Saturday, March 22, 2008

A Vast Spiderweb of Pipelines

Having tired a bit of the news lately, I've been looking at more industry sites. My newest find is OilOnline. "Your on-line source for the oil industry."

I don't know -- I guess I'd heard of off shore drilling plenty -- just never really thought about what this would mean.

"Strip away the water and sands from the Gulf of Mexico’s Outer Continental Shelf, and you’ll find a vast spider’s web of pipelines – some 28,000 miles of pipe crisscrossing the Gulf from Texas to Alabama. Although deepwater pipelines currently account for a small fraction of the total, that’s where the industry’s focus has been for the past decade."

Planet Earth

In college, two of my best friends and I went camping on Corpus Christi. We camped right on the beach and listened to the waves and the sand. It's one of my favorite places in the world, I think -- though it was a very rough camping night. It was so windy we thought we were going to blow away until someone had he life-saving idea of putting the spare tire from the rental car in the tent. I remember warm Lone Star beer being part of the scenario too... That was 18 years ago, I guess. I went back on my camping trip with my dog a few years later. There was a seafood joint called Snoopy's there. I'm always a sucker for Snoopy. I wonder if it looks different now. If our tent would be sandwiched now between the rattlesnakes and an enormous oil rig.

In 2006 the National Geographic reported on "the successful discovery of oil at a staggering depth beneath the surface of the Gulf of Mexico."

"The well delves through 7,000 feet (2,134 meters) of seawater and more than 20,000 feet (6,100 meters) of seafloor to strike oil in the lower tertiary formation—a layer of rock laid down between 65 million and 24 million years ago."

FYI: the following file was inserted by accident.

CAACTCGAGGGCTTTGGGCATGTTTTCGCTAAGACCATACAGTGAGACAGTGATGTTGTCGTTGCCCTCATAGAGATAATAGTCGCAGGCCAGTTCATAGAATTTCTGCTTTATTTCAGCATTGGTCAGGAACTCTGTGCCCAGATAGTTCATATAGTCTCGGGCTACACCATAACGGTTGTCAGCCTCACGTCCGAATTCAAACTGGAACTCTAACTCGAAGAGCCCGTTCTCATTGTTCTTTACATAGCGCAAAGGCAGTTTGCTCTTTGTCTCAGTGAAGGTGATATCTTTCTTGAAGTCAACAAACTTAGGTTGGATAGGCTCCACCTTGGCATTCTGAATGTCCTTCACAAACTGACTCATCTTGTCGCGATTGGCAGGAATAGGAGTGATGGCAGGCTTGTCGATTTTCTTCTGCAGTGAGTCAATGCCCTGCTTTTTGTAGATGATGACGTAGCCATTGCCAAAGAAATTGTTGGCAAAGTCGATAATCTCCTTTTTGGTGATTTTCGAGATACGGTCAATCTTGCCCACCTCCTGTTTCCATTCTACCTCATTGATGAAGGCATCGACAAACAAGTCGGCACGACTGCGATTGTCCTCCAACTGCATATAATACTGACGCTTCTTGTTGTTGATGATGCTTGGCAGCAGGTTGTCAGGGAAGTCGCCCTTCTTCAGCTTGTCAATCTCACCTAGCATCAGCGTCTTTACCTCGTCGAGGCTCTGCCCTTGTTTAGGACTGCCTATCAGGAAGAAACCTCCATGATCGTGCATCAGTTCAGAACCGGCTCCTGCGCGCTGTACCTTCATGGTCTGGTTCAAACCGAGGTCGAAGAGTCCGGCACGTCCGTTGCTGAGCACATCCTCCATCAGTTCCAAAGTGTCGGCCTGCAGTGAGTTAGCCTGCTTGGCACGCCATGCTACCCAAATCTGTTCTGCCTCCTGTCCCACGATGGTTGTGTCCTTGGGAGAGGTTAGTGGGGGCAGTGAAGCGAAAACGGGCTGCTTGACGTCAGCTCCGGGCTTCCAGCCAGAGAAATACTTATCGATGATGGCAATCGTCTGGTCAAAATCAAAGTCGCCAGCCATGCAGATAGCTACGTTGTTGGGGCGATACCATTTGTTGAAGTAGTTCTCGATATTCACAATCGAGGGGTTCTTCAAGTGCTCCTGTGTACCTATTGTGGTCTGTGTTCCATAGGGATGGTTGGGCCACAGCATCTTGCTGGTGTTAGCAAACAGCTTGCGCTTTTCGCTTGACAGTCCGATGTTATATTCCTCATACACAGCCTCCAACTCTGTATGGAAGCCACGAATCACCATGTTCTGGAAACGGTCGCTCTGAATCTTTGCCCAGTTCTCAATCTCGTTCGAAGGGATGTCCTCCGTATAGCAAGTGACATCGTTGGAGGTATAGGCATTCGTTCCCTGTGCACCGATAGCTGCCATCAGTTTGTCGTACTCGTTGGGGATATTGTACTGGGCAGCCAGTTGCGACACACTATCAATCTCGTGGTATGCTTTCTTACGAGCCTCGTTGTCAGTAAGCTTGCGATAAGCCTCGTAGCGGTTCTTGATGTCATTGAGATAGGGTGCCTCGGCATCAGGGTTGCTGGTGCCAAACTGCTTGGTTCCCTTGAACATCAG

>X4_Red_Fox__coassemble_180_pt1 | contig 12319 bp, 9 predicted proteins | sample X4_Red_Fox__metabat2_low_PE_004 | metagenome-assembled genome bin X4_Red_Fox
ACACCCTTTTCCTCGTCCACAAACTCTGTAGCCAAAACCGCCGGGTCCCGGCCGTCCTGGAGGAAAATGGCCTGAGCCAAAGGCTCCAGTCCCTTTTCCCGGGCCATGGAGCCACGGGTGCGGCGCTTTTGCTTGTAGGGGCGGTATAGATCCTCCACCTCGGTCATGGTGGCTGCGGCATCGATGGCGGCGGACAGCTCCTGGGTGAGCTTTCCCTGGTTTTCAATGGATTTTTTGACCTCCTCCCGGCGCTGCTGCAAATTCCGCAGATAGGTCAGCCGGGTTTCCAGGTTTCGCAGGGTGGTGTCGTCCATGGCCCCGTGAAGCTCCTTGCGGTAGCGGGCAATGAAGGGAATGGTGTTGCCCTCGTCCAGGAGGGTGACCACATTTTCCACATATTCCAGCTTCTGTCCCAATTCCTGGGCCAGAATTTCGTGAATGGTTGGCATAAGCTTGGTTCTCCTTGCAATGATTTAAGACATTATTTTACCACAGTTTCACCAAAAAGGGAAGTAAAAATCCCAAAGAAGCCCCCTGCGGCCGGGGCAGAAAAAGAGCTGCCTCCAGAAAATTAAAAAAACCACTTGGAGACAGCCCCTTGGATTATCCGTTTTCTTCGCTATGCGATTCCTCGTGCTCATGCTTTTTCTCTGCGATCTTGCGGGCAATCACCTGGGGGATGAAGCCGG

I've been looking for about 20 minutes now and I can't seem to find any reports on the environmental effects of the drilling. The National Geographic doesn't mention it -- and I can't seem to find anyone else mentioning it either. This seems strange to me.

I did find a site called the Gulf Of Mexico Foundation -- that says it's purpose is to promote conservation in the Gulf of Mexico. See now, don't try this at home. It looked like a lovely site from the start -- with pictures of coral and clams and things. But when you look at the partners there are lots of big oil dollars attached -- and while the site reports on problems in the Gulf with fish and coral, it doesn't mention oil at all and offers up many negative stories about drug companies, wind farms, biofuels and why coastal residencies.

The ocean is being mined. I'm remembering again my friend Michael, the oilman and deep sea diver warning that we are killing the oceans. That we could reenter a time when the oceans cannot sustain life at all...

Vast spiderwebs of subterranean pipelines abound.

photo by Richard Ling


Jennifer S. Flescher said...

One of my fellow campers -- they are still both dear friends -- remembered the oil rigs from then, too -- I just remember the beer and fried clams.

she writes,
mmmm -- warm lone star beer... waves of nostalgia...

remember the lights of the offshore oil rigs once the sunset? all black looking into the ocean except for those eerie lights.

..and that weird oil refinery we passed ... miles of road with nothing, then what looked like a giant city on the horizon. only it wasn't a city and there wasn't a living soul in sight. just mechanical towers, parts moving, flames. i will never forget that.

Deana said...

Oh, Snoopy's. I forgot about Snoopy's. But I don't remember the oil refinery...